No one likes to fail. That’s a given; we all enter into ideas and endeavors with the idea that they’re going to work out well for us. Why else would we do it? We want to make a success of things, so we back ourselves and hope it’s going to come off.
The problem with the fear of failure is that it can make us ignore the truth in front of us. It’s far harder to admit your ecommerce venture – be it a store or direct selling – isn’t working out the way that you hoped it would. You don’t want to acknowledge it’s not working, so you tell yourself one of the following pleasant lies:
You can get so caught up in what you think are the answers that you fail to acknowledge what’s right in front of you. Whatever business sense you once had has vanished into the ether, and you’re left clutching empty promises of a future that will be… better. You might even try and tell yourself that it’s being smart, planning for the future, being a businessperson and knowing what comes next – and maybe it is! But if you’ve been telling yourself these things for a long time, then it might be time to acknowledge the unfortunate truth.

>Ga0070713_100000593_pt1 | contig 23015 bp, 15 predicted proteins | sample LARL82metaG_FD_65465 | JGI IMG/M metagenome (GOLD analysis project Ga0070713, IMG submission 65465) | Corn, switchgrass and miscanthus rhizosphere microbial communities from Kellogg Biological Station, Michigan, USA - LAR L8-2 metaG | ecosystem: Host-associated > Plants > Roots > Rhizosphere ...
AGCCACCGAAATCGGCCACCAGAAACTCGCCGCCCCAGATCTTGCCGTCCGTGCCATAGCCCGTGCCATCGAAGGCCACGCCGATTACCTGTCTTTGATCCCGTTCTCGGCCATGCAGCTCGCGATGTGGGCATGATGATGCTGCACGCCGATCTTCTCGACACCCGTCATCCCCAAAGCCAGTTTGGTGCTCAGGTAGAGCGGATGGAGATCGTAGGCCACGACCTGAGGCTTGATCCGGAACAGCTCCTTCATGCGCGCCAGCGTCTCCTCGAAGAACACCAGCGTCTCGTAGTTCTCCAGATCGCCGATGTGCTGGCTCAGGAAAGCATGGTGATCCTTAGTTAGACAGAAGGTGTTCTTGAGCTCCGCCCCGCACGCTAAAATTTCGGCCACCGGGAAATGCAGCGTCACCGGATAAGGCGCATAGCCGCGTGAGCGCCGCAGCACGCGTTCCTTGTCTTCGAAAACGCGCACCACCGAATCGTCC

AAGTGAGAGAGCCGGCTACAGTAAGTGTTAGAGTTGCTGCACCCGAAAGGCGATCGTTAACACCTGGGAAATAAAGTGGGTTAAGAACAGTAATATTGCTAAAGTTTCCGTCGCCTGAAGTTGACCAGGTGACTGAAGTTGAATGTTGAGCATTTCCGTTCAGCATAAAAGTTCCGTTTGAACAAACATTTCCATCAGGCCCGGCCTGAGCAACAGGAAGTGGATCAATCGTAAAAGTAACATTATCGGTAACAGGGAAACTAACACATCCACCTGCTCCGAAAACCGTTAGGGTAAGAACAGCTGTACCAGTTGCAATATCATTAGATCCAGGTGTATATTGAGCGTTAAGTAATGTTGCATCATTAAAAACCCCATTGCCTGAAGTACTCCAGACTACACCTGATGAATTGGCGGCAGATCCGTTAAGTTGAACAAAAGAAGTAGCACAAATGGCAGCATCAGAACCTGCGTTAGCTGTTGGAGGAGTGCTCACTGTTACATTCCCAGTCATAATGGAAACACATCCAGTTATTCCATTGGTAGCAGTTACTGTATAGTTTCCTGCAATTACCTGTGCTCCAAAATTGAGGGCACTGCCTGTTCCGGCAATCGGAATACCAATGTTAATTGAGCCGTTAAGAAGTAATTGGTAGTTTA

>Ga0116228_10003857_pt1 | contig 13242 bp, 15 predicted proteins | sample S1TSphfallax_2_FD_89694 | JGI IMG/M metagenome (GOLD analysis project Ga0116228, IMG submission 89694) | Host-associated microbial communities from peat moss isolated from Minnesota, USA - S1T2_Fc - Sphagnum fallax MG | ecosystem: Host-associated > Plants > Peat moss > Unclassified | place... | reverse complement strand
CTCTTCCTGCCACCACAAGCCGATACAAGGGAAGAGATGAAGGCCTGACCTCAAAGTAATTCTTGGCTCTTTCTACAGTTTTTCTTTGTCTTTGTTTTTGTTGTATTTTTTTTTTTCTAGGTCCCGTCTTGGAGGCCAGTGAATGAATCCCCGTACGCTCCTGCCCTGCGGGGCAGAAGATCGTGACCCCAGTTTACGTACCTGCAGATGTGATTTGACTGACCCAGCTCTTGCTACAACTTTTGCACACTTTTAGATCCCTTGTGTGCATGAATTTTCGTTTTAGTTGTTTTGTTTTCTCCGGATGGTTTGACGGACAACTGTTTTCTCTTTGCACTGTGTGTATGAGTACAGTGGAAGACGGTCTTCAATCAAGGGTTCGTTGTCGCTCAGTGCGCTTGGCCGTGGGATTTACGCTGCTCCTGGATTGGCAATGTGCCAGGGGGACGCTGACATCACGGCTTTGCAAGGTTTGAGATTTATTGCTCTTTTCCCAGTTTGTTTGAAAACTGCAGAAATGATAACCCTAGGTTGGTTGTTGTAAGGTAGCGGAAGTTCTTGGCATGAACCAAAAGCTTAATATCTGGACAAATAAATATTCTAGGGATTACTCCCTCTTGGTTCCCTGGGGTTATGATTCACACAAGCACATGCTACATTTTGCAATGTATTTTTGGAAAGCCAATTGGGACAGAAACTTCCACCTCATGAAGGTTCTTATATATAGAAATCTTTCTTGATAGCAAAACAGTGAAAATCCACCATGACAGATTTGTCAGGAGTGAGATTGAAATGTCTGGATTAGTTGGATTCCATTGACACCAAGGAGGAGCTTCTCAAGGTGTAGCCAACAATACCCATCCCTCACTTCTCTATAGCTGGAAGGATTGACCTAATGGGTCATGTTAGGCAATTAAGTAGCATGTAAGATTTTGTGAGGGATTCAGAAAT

Your ecommerce business is failing, and if you don’t do something about it, then it’s going to continue to do so. All that work will be for nothing.
So rather than continuing to try and convince yourself that everything’s fine, why not fight back? It’s unlikely that your site is failing for some unique reason that has never befallen those with ecommerce businesses before! The issues you are facing have been faced down by countless other entrepreneurs in the past – so you can do the same.
This is one of the biggest bugbears of every internet user the world over. Times have changed; we used to sit and wait a couple of seconds for an image to download without a thought. Now, we’ll skip right through to the next site or store that grabs our attention.
So if your site is slow to load, then people are going to bounce right off it – and probably never come back.
The chances are that you can’t actually measure your site speed. You already have the cookies on your computer, so it’ll load quicker than it will for a first time user. So clear everything out or – even better – use a different device to access your site. Bear in mind that there will be occasional surges of traffic to your site (after an advertising campaign), so even if it loads well right now, that doesn’t mean it will in the future.
Your site makes absolute sense to you… because you’re the one that put it together. What you think might look simple and self-explanatory might be very different indeed to other people.
It’s worth spending an afternoon looking at popular websites in their niche. What do they have in common? Most frequently you will find a combination of:
Flick between the competitor site and your site – does anything change?
You can even consider paying someone to judge your site for you. This is usually best done through forums dedicated to ecommerce.